In the UK in May Mark phones me up in the middle of the day, not for a chat or to discuss supper menus but to tell me that the bees are swarming. I am often involved in a meeting workshop at least 50 miles away but then have to make my excuses and rush back home, put on my bee suit collect the swarm and rehouse it
So it was rather a relief in May 2013 Uganda, not to spend the whole month on tenterhooks ….. But I did miss the bees!!!
The local college where Mark works, made me a very splendid Kenyan top bar hive. We placed it on a stand in the corner of the compound , drenched the stand and the surrounding area with anti-termite solution and have constructed a frame to attach matting to shade the hive from the sun ……….and the custom and practice in Uganda is to wait for the bees to come to you. This is swarming season so the chances of occupation are high especially as all around us the grass is being burnt to clear the ground for digging when the rainy season comes.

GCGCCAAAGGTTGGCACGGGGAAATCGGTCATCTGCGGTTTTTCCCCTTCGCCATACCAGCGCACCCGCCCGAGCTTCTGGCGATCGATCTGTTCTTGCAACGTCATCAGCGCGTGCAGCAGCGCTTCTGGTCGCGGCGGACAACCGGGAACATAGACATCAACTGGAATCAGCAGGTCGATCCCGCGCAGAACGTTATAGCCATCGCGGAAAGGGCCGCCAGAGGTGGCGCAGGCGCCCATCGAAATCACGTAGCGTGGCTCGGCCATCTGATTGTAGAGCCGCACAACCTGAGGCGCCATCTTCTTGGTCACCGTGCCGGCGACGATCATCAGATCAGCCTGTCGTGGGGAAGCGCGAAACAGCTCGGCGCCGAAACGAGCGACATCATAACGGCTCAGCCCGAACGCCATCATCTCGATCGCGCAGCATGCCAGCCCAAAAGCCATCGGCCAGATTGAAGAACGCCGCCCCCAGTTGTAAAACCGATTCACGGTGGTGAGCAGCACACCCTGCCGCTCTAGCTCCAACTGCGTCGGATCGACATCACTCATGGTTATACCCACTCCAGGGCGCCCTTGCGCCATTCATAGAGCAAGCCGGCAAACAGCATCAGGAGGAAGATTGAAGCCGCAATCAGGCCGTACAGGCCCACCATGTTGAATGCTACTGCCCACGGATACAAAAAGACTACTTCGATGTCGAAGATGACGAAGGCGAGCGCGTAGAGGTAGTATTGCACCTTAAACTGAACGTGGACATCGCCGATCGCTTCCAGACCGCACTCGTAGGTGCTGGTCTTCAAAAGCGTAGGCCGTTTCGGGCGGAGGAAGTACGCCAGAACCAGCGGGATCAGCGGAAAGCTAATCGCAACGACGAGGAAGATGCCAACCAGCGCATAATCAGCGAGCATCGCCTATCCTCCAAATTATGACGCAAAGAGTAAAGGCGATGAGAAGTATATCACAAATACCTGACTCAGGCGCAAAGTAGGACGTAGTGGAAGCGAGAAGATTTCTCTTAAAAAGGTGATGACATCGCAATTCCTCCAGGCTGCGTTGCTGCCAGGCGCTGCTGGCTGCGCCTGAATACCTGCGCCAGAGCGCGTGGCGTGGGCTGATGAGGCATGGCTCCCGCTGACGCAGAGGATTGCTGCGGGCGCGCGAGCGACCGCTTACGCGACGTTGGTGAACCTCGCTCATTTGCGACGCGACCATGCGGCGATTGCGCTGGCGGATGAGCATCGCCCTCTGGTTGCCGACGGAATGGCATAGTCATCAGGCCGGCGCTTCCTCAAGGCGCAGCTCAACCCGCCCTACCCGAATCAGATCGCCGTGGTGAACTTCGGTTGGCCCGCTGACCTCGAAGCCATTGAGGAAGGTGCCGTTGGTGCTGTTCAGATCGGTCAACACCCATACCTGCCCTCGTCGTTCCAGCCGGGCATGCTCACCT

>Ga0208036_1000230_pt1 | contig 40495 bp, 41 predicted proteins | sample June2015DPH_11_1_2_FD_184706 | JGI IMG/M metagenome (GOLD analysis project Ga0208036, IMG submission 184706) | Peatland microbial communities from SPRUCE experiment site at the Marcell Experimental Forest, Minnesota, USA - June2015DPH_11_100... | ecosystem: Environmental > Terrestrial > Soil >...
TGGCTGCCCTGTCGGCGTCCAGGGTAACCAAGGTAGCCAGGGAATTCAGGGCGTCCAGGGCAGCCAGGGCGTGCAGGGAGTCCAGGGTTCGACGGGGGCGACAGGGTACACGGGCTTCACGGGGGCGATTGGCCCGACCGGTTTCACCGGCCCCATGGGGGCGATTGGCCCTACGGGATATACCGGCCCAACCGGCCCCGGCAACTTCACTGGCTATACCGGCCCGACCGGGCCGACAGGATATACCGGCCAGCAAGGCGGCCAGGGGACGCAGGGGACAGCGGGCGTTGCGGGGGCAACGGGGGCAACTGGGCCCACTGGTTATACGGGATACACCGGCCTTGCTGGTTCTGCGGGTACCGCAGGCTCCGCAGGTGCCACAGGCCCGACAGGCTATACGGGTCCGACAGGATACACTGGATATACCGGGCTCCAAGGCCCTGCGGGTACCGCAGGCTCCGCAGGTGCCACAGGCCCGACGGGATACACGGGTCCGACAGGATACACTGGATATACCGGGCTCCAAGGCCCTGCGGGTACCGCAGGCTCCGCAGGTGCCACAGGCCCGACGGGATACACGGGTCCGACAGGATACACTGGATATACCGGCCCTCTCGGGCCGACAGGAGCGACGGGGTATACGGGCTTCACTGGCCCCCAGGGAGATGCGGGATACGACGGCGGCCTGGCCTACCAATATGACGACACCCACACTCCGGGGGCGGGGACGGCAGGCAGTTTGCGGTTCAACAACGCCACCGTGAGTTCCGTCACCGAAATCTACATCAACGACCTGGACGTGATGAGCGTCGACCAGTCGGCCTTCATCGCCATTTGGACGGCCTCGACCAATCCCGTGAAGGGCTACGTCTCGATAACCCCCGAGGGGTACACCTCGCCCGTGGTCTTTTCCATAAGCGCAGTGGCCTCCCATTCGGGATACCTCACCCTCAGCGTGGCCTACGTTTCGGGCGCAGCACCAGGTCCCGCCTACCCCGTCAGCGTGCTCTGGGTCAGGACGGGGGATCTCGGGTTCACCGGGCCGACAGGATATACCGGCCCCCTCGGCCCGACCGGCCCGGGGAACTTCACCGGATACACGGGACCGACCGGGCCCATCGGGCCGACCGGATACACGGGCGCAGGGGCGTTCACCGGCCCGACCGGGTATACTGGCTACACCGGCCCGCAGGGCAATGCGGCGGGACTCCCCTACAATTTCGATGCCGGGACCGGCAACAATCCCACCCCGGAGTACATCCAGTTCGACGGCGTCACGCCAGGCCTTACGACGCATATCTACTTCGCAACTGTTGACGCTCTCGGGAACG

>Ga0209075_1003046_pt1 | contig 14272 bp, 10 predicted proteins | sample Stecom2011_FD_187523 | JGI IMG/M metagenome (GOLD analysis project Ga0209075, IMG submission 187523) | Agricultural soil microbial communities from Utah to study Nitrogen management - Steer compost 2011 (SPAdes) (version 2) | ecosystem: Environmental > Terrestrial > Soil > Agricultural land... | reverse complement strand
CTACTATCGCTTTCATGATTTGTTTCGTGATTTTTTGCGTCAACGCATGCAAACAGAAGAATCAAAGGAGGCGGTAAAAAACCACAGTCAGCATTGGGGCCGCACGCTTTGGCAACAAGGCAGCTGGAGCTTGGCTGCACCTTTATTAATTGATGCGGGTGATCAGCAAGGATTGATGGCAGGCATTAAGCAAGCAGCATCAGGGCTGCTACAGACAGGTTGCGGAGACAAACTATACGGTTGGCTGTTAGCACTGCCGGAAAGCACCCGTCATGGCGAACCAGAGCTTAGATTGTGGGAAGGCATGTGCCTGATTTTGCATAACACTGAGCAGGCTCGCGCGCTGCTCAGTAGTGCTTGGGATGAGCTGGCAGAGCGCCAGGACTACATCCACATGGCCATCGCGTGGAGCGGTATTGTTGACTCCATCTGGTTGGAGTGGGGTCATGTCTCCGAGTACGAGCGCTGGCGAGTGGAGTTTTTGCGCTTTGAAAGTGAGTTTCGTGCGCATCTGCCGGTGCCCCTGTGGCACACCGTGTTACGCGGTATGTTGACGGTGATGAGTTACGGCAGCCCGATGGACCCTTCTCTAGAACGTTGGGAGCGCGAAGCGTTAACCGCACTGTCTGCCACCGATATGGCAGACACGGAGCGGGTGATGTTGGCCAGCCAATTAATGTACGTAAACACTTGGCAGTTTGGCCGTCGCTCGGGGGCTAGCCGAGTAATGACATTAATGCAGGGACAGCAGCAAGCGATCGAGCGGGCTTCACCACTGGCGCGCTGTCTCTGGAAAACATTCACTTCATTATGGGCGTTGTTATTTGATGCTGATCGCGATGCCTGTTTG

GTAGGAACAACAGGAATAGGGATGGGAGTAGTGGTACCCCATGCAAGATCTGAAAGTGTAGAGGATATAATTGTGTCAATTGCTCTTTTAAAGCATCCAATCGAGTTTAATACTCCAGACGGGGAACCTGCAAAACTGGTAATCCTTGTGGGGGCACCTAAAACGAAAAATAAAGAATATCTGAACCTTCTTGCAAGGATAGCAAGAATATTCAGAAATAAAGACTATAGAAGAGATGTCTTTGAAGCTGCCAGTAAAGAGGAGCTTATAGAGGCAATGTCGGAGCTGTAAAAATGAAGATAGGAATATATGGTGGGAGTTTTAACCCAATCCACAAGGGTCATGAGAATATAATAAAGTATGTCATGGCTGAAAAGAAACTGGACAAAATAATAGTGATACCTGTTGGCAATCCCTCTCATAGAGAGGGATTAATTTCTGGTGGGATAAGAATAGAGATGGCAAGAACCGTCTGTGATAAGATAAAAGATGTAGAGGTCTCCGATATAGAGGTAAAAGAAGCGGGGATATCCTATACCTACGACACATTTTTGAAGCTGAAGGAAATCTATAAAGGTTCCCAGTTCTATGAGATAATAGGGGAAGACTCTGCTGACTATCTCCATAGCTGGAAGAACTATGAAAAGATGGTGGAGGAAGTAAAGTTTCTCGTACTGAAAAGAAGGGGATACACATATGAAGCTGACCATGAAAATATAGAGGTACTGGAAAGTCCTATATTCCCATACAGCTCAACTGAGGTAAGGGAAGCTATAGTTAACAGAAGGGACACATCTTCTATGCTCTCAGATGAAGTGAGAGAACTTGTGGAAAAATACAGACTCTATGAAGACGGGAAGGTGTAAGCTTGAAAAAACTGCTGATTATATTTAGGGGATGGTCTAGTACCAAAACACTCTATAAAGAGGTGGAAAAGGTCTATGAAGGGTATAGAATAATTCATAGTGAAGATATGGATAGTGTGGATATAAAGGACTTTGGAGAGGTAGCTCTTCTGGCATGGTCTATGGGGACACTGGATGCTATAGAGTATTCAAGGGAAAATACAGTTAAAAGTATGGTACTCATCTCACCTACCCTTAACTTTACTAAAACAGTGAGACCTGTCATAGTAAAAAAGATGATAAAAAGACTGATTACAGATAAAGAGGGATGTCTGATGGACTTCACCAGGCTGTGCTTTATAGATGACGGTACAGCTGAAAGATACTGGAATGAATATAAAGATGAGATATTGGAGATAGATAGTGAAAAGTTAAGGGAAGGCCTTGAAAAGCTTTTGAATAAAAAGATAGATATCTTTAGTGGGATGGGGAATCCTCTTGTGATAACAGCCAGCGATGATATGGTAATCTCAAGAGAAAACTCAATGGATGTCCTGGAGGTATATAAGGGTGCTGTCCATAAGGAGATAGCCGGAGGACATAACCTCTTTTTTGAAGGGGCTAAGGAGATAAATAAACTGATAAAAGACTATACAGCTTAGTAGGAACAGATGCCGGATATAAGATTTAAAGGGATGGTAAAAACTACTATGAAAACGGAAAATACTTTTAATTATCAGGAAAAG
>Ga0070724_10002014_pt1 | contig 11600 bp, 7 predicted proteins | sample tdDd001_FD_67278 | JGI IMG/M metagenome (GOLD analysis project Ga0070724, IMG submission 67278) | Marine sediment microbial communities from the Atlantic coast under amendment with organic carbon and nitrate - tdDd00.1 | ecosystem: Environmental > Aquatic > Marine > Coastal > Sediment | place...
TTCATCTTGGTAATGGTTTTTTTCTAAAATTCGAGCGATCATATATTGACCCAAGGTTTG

I waited – not a bee was to be seen in the compound – the weather was hot and dry and very windy so not good bee flying conditions. Then a couple of days ago early in the morning I noticed bees on some orange flowers and had a word with them and later that day I got the bee call from Mark to say they had arrived. I rushed home and it was true, there they were coming in and out of the hive.
There don’t seem to be many but they seem very busy and occupied and as yet haven’t displayed any signs of aggression. Ugandan beekeeping does not appear to involve much intervention but I will put on my bee suit in a few weeks and have a look inside to see how they are doing.
This weekend’s tasks are to construct a landing stage for them on the outside of the hive near the holes and to attach the matting to the framework for sun protection.